8-year-old finds fossilized shark tooth

Family makes fascinating find at Lucy Vincent Beach following storm.


The beautiful beaches of Martha’s Vineyard are almost like one big scavenger hunt. There are so many wonders to find rolling in the beach break, or mixed in with multicolored pebbles: a rainbow of cloudy beach glass ground soft by the crashing waves, intricately patterned shells that look as if they were painted by Mother Nature’s brush, and of course, shark teeth.

For Enzo Eddy, an 8-year-old from Brooklyn who is a part-time Island resident, his scavenger hunt on Lucy Vincent Beach ended with quite a bit of excitement, after he found a fossilized shark tooth peeking out from underneath the sand. 

With erosion being such a major problem on the Vineyard, particularly for the crumbling clay cliffs up-Island, it is important to note that all these activities can be fun and successful without having to disturb the ancient cliffside.

“We often wait until after it’s really windy or wavy, because we expect the cliffs may have eroded a little more,” Elena Azzoni, Enzo’s mom, said. “We always make sure not to disturb the cliffs or any of the dunes, but what a lot of people don’t realize is that you don’t actually have to dig for shark teeth — you can just find them on the surface of the sand.”

According to Azzoni, shark teeth tend to sit on the top of the sand because they are so light, and can be easily moved by the waves. “You really don’t need to go and mess with the cliffs at all, you just kind of walk by and look for little pieces of something sharp that don’t quite look like rocks sticking up out of the sand,” Azzoni said.

The family asked various friends who are also avid shark teeth scavengers, and none of them could identify the species of shark that shed the tooth, Azzoni said.

She wondered if The Times could identify the species, so we sent a picture to shark expert Greg Skomal, who said he believes the tooth to be a fossil, although he could not identify the species of shark. He said he would ask around to some of his paleontologist friends and see if they can provide any assistance, but offered no answers by presstime.

Enzo said he has been looking for shark teeth with his family for about three years, his mother for seven years, and his father for 15 years. 

“My dad has been here living on the Island for like so long, so he has been going for a really long time,” Enzo said.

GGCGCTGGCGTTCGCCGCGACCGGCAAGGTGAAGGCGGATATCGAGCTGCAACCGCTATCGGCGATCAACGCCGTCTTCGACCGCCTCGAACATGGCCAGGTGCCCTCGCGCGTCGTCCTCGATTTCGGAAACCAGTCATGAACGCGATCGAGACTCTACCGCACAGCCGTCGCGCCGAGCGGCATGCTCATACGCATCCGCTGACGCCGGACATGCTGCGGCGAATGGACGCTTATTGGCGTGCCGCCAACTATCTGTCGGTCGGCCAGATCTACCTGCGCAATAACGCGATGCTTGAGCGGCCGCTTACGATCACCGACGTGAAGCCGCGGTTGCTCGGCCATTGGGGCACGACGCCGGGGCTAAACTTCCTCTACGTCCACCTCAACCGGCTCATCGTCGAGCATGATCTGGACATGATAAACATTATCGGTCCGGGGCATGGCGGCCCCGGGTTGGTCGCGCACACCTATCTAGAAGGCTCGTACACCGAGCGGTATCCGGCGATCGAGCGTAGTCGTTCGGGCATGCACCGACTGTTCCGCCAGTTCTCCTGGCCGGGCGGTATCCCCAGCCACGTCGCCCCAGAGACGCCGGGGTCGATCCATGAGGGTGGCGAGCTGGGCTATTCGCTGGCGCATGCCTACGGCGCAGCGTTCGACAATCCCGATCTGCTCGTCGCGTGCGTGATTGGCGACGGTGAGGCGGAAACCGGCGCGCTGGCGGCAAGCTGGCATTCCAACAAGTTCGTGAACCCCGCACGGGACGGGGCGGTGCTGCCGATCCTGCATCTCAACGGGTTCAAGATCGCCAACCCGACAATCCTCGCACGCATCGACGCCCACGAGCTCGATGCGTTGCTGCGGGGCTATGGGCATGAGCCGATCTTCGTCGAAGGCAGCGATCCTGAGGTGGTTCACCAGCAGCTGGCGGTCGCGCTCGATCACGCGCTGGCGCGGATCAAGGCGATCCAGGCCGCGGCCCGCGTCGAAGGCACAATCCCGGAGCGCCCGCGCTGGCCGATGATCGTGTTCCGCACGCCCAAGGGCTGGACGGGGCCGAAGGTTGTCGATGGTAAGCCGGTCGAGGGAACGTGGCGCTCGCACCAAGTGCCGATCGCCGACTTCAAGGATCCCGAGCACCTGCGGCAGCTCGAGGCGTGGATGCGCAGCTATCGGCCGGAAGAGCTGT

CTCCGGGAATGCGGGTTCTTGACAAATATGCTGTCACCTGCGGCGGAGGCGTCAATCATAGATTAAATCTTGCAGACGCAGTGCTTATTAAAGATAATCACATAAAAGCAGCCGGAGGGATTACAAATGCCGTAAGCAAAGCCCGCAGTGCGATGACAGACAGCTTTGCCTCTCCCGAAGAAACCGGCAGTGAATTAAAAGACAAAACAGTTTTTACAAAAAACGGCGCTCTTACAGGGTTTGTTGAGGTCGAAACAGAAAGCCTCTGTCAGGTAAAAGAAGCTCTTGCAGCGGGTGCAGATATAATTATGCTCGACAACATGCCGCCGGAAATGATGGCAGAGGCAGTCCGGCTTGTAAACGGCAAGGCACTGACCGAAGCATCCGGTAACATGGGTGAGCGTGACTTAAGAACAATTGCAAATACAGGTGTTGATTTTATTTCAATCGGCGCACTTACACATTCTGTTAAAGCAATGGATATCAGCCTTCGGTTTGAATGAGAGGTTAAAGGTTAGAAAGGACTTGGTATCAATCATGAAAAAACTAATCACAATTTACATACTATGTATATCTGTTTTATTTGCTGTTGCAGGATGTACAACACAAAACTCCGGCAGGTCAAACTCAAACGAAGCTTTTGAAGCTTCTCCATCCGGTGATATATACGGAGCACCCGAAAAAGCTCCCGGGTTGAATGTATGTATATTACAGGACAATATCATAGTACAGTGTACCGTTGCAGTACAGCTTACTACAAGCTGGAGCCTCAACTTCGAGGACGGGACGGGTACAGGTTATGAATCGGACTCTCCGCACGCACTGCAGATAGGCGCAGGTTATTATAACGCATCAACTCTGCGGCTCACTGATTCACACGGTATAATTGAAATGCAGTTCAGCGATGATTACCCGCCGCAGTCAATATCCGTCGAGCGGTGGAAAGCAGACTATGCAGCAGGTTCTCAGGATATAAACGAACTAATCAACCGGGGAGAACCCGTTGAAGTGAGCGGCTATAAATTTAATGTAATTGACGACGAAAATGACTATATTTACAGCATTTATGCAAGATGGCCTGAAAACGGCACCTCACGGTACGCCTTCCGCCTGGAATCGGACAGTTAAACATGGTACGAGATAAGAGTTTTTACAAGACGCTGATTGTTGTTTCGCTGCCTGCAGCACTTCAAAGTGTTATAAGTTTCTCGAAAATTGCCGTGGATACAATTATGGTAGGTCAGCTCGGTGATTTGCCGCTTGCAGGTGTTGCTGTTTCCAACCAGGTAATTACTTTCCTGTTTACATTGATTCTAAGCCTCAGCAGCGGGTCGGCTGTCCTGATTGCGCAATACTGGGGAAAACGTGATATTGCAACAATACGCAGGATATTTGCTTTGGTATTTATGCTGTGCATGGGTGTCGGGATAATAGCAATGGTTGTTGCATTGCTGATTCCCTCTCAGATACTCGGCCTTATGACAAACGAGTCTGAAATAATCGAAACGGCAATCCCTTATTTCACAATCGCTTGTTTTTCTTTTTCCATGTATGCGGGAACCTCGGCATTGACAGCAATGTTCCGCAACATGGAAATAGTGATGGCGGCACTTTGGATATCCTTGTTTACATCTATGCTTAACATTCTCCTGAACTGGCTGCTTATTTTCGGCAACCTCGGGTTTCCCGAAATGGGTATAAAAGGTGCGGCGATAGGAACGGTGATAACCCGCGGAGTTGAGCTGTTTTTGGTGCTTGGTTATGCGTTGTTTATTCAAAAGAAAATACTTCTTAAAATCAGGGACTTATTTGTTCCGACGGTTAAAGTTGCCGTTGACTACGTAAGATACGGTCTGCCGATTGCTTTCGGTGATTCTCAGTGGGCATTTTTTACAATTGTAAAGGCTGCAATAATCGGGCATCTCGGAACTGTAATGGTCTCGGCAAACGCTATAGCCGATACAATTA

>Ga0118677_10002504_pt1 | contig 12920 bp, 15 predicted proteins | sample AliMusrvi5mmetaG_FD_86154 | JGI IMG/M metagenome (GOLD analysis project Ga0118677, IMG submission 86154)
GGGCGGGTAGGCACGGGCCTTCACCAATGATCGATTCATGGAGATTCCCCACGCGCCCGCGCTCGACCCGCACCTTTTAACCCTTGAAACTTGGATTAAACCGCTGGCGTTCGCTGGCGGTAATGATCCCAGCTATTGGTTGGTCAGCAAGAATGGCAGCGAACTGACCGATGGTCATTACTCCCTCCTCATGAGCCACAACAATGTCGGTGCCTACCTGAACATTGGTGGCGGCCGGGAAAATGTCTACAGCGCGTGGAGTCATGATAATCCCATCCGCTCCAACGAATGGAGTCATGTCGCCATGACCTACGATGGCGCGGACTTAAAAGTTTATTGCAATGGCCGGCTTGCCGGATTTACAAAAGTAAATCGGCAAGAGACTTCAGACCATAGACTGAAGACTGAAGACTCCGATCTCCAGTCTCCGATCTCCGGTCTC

Sometimes, Enzo said, he goes shark tooth hunting with his mom, sometimes with his dad, and sometimes as a whole family, along with their dog, Max. 

Although Enzo said he has never found a tooth of this size, he did find what he believed to be a great white shark tooth, indicated by the razor-sharp barbs that surrounded the edge of the tooth. 

“It was maybe three-quarters of the size of this tooth, and it had little tiny teeth like little blades on the sides; that’s why I thought it was a great white,” Enzo said.

The moment that Enzo found the fossilized tooth was, according to him, filled with joy and excitement. “We were all going along the beach looking through the sand, and we just saw this pointy thing that didn’t look like a rock. So we brushed it off and were just so surprised,” Enzo said.

Based on the size and shape, Enzo said he thinks the fossilized tooth might be from a mako shark, but he’s not quite sure.

Enzo said he really likes to read about sharks and learn about them in school, but not as much as his friend, Logan, whose passion for sharks is unparalleled. “He loves sharks so much it seems like he wants a shark for every birthday,” Enzo said.

Although Enzo said finding shark teeth on the beach isn’t entirely unheard-of, he knows of plenty of folks that have never found a single tooth. “I showed the tooth to someone on the beach, and they were so impressed and said they had never found one before,” he said.

Enzo said his greatest enjoyment with searching for shark teeth is being able to spend time with his family on the beach, along with keeping the shark teeth as mementos of his time spent scouring the beach. 

“I’m planning to maybe give the tooth to my kids when I am older and tell them to keep passing it on,” Enzo said. “You can also make shark teeth into cool necklaces and bracelets.”